The building business translates much better visually than it does textually. But how do you capture progress and shine the best possible light on your construction project? Guest blogger Steve Wright of Whirlwind Steel shares some tips:
To promote your construction work, you need to use heavily visual content with interesting images, good photos, and a minimum of talk. People want to see what you built, not imagine it from a description. Creating great photographs to showcase your construction work isn’t difficult. Here are some tips for taking great pictures.
1. Timing and Planning
Great construction photos start with taking your time. Decide what you want or need before you start shooting. Then plan how to get the effects you want without resorting to computer tricks.
These are pictures taken of your project as it is being built. This is an excellent way to document the progress of the project for proof of work and for marketing purposes. Building owners want to see how things are going and project managers need to document milestones.
Some precautions about in-progress shots:
- Look for OSHA or union violations in the scene before shooting, unless your intent is to document them specifically.
- Ask any people in the shot if they mind having their picture taken, especially for wide publication.
- Don’t shoot any proprietary processes for public consumption.
As a best practice, pre-plan and coordinate with the site supervisor or project architect when determining when and where to take photos. Make sure to take several shots from various angles and with varying exposures to ensure a usable image.
The nice thing about in-progress photos is you don’t have to worry so much about quality. Since these are being taken while the project is being built, people won’t ding you for less-than-perfect pictures. As long as you concentrate on image composition, the correct light exposure, and all the other things that turn out a great photo, everyone will be happy.
Project Completion Images
These are the high-quality shots you will use to market your services, so take a little more time planning and extra care in shooting.
First of all, make sure the landscaping and parking lot striping are complete before you take the photo, and watch out for anything obstructing a clear view of the building (snow drifts or parked cars).
Next, take note of the position of the sun. You want light on the sides of the building you are shooting, but keep in mind the various shadows and interesting features that pop out when the sun is at a specific angle.
2. Composition and Lighting
As part of your planning process for both in-progress and completion shots, you want to make sure the photo draws attention to the details you want emphasized. Lighting and image composition play a large role in determining what people actually see when they view the image. If you don’t take care, something you wanted to show off won’t even be visible.
When framing a shot, take a quick look around for extraneous objects such as electrical cables, vehicles, trees, and other buildings that could draw focus away from your subject. Make sure the camera is level with the building; if you are using a slow shutter speed, you will need a tripod for both levelness and to cut down on camera shake. For very slow and/or detailed photos you may even want to use a cable release for the shutter.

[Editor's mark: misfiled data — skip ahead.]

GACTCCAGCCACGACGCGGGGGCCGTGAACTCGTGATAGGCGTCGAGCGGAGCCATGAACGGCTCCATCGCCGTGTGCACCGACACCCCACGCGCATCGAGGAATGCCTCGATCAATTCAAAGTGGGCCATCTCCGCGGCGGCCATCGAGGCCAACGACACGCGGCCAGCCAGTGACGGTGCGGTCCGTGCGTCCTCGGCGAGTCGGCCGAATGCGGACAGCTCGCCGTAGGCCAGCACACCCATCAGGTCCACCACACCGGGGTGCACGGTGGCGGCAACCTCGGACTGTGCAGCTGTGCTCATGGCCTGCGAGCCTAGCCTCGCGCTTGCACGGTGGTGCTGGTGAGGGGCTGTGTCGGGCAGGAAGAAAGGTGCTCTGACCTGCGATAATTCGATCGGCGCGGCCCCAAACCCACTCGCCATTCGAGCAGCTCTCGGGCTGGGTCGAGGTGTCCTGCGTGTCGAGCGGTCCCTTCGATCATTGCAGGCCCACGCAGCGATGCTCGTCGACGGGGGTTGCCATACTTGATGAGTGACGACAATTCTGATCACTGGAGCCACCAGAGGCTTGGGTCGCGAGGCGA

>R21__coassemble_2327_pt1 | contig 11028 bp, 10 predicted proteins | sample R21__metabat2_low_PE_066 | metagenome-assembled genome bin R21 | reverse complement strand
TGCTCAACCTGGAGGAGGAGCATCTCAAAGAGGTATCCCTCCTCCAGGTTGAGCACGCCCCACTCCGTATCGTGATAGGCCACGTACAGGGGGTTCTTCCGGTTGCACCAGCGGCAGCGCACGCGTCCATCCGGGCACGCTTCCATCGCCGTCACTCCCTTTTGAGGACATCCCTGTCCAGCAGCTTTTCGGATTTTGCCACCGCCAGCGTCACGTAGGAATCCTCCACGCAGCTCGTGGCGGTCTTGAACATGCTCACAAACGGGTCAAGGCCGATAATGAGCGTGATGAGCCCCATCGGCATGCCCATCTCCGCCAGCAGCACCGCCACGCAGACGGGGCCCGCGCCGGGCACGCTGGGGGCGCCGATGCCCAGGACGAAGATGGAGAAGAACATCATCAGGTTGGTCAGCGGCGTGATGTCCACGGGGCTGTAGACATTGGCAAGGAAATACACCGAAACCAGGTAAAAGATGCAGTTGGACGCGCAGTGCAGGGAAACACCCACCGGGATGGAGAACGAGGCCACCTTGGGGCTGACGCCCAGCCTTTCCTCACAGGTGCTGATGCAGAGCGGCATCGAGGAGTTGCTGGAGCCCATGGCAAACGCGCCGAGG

Tall buildings are best shot in three-quarter angle in full sun instead of straight on; it conveys a more three dimensional feel. Find interesting entryways or windows to focus on. For other shots you might want to go to higher ground or use a ladder to get a different level photo or you can stand close to the building and shoot straight up to get a vertical effect.
Evening and night shots can also lend flare by showing the building in silhouette or with all the interior lights ablaze. Put the sun directly between you and the building at sunset to get a fantastic silhouette against a colorful sky. Play with lighting to create interesting shadows, textures, and contrasts.
Organization is essential for both a coherent set of images and, in your computer, the ability to locate the files later.
When you take shots, take a wide angle first, and then details of that same area, before you move on. Bracket the same shot with different exposures or shutter timing to get the best lighting. Work methodically around the scene or building, either clockwise or counterclockwise.
Create a filing system within your computer and use it each time you save a photo or create a folder. Label the files clearly and make notes, if needed, to add context. Images that are lost in cyberspace or on your hard drive won’t do you any good. Check photos twice for unrelated or unwanted objects before placing them online or sending them to a customer.
The projects you build are the wares you can use to sell additional work. Planning and taking great images of in-progress projects and of completed buildings gives you a flexible portfolio to use on your website and in discussions with customers to show them what to expect during the building process, and as a way to document your progress during construction.
Take the best possible images each time you point the camera and take multiple shots to guarantee a usable picture. Make your work shine through the lens of a camera.
Steve Wright works for Whirlwind Steel. They manufacture pre-engineered metal building and steel building components. Whirlwind Steel residential metal buildings are manufactured to the residents’ specifications and are designed to meet the highest quality standards.